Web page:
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Table 6: Opacity Distribution on HRCT

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Table 7: Distribution of Number of lobes affected

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Table 8: Frequency of Lobe Involvement

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The bilateral lower lobes were the most commonly involved followed by right upper, left upper, and right middle lobes [Table 8].

The CT severity score directly correlated with clinical severity of disease [Table 9]. In our study, the 15 patients who had moderate to severe symptoms had a CT severity score in the higher range ranging from 6 to 20. Highest CT severity score assigned to 2 patents was 12 who had bilateral lower and middle lobe involvement affecting more than 75% area.Those patients with GGOs and associated consolidations or reverse halo sign (Atoll Sign) [Figure 2] and [Figure 3] showed longer recovery time as compared to those patients who had GGO with interstitial thickening or nodular pattern of GGOs.[Figure 1]. In contrast not all patients with HRCT finding of GGO's were symptomatic.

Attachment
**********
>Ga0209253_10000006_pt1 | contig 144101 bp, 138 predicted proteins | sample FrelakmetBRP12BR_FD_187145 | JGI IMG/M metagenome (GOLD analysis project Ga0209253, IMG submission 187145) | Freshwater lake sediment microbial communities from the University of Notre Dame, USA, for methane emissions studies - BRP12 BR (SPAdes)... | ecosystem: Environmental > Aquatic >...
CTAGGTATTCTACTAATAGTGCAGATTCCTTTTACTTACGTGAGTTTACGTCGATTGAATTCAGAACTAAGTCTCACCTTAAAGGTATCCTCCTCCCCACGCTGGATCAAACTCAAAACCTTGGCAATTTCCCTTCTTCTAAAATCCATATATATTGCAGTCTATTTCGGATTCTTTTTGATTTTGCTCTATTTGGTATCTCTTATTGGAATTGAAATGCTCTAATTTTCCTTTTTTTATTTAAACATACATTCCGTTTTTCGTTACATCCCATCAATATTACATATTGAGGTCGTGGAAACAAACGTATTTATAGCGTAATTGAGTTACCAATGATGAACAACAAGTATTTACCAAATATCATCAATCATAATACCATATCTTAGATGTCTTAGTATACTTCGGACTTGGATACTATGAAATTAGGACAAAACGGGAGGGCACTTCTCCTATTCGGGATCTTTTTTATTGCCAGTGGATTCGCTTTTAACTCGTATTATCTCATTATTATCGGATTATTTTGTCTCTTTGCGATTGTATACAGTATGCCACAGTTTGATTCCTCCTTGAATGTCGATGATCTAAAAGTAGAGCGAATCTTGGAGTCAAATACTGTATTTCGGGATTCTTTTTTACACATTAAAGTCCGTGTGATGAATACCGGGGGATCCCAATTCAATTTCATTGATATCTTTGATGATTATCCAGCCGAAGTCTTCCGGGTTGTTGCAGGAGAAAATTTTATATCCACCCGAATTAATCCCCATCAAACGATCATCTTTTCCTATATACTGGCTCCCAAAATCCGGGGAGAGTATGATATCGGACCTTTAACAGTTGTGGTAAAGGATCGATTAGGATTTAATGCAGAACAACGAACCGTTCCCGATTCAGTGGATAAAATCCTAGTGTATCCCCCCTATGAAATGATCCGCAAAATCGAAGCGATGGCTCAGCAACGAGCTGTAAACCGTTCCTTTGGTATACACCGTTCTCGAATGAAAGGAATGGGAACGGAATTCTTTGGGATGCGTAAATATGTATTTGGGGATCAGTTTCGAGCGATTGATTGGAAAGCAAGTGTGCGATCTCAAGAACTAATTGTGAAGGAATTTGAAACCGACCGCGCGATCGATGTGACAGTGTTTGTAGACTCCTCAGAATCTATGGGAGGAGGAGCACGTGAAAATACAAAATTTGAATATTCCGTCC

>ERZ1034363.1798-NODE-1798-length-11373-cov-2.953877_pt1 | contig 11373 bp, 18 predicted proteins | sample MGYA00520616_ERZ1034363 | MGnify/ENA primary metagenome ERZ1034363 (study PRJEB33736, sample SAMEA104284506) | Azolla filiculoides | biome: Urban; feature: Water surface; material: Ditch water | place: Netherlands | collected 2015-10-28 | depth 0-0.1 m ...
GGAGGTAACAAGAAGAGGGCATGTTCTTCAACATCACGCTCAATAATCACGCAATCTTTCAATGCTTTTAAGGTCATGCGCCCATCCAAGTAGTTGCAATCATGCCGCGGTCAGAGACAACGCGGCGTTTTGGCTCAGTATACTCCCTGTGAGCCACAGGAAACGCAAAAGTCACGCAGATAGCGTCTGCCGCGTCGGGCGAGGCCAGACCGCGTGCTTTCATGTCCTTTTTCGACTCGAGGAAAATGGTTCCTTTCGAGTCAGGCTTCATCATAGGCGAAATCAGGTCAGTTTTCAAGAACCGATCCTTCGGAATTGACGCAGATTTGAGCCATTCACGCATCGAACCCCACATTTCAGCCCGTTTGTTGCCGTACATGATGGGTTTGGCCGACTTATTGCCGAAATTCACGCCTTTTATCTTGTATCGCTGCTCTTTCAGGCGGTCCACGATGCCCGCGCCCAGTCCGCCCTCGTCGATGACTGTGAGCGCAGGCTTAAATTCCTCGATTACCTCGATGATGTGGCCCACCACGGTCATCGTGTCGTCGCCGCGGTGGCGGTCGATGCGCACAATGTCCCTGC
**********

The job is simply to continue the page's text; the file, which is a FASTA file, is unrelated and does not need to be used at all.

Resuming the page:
Table 9: CT Severity Grading

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The mortality rate of COVID-19 infection in our study was 1.3% (3 deaths out of 216 patients). These 3 deaths were seen in above 40 age group [Table 10]. All the 3 patients had associated co morbidities. The CT severity score of these 3 patients was above 6 with highest score being 12 out of 20. At the time of study 90 patients were discharged after full recovery and after their swabs were tested negative by RT-PCR. Hence, the recovery rate was approx. 42%.
Table 10: Age Distribution of patients with moderate to severe symptoms